It’s another tough week for Metroid fans, as Michael Wikan, the former lead designer on all three Metroid Prime games, took to Facebook to discuss why he thinks a Switch port of the Metroid Prime Trilogy isn’t likely to happen.
“The biggest issue is [that Retro Studios] no longer has functional editor tools to work with the Prime code base, so everything has to be “brute force” hard coded.
Rebuilding the hundreds of interaction sets in [Metroid Prime 3] alone, not to mention re-tuning the game play to take in the slower engagement pacing of conventional controls, would probably take a year with a 4-5 person team, full-time, by itself.”
Rumours of the re-release of the Metroid Prime Trilogy have been making the rounds since at least 2018, but nothing has ever come of them. If Wikan’s testimony is to be trusted — which it likely is, as someone intimately familiar with all three games — then it’s just a rumour, and no more.
“I am pretty skeptical it will happen. It was straightforward to update [Metroid Prime 1] and [Metroid Prime 2] to motion controls, but converting [Metroid Prime 3] to normal controls would be a herculean effort, as it is scripted very specifically using volumetric triggers to detect the motion in precise manners to do specific switches, and the bosses are tuned to take into account the ease of gestural aiming.”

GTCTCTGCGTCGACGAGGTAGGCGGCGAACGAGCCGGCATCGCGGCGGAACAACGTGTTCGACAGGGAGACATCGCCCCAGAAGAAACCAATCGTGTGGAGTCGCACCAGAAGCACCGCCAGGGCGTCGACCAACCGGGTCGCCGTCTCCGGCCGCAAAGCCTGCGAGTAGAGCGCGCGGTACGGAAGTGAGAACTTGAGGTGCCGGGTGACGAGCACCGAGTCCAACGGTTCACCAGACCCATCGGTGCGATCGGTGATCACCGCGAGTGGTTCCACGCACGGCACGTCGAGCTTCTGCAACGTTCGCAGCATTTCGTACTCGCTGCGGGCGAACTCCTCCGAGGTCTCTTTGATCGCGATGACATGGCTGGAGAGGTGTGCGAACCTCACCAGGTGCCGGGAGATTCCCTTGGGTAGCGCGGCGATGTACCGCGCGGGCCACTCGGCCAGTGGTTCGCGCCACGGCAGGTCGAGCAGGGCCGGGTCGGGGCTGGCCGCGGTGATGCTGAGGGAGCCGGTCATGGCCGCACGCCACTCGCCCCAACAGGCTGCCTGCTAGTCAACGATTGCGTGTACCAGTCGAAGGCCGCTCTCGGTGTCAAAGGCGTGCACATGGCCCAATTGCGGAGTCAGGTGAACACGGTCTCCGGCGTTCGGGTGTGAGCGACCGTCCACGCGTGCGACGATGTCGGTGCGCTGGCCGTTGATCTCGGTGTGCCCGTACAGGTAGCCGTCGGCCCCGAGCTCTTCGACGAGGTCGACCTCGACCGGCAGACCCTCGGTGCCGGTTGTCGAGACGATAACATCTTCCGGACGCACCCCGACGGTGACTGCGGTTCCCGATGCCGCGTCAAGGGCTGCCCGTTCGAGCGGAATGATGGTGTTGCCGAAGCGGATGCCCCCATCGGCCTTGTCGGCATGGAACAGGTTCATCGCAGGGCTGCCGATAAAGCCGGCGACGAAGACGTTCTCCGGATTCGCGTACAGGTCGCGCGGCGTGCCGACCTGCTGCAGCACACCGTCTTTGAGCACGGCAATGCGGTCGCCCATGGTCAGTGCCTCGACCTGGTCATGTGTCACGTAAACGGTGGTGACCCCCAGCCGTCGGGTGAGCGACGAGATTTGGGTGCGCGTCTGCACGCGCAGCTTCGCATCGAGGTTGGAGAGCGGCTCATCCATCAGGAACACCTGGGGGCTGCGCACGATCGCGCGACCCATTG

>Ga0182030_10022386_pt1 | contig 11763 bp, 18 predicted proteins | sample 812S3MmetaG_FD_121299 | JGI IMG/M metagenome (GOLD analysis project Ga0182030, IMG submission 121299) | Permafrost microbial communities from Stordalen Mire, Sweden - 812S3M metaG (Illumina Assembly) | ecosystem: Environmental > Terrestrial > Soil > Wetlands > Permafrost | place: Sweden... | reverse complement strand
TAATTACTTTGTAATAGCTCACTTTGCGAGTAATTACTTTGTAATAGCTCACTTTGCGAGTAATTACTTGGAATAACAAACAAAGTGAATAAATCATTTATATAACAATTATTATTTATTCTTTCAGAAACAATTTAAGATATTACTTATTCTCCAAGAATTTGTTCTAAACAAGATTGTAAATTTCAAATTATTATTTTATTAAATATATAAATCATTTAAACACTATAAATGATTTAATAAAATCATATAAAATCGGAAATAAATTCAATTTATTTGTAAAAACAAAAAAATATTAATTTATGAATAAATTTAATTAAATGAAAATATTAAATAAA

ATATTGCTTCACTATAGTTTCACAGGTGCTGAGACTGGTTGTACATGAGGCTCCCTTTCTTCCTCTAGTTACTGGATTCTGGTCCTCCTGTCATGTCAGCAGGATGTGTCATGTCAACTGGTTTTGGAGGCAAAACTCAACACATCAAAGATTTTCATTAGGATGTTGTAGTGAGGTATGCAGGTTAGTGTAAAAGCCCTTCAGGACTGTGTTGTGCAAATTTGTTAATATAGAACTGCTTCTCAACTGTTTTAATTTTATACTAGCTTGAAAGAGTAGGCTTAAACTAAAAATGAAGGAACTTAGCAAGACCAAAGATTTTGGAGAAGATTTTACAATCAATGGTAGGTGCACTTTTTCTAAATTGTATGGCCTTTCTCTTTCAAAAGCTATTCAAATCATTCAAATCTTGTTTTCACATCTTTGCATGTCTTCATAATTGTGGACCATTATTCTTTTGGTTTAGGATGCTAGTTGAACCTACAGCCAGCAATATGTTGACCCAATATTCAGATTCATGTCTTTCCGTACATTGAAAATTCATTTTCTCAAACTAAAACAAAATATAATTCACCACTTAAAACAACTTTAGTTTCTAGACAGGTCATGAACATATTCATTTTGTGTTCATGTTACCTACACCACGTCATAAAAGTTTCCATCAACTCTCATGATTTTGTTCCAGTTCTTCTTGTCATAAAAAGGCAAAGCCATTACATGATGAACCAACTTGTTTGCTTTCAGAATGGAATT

It wouldn’t be the first time that a port has been rendered impossible by the lack of decent archiving and preservation in the games industry, either. Final Fantasy 8 was infamously not included in Square Enix’s re-releases of old Final Fantasy games in 2018 because the masters — the original code for the game — were lost. Even the games that did get saved in some form still involved having to recreate backgrounds and character art, because the art in the old games had been compressed to save space, and the HD versions had evidently been thrown away or lost.
However, this year’s Skyward Sword re-release on the Switch has done what Wikan here says is “herculean”: rewriting a specifically motion-controlled game to be controlled “normally”. Perhaps Skyward Sword is a proof-of-concept for more Wii ports on the Switch — or, perhaps it’s something that takes a monumental amount of effort that only Nintendo themselves are able to afford.
Unfortunately, for now, it looks like Wikan has it right: the Metroid Prime Trilogy won’t be coming to Switch any time soon. Or ever. At least we have Metroid Prime 4 coming soon… right?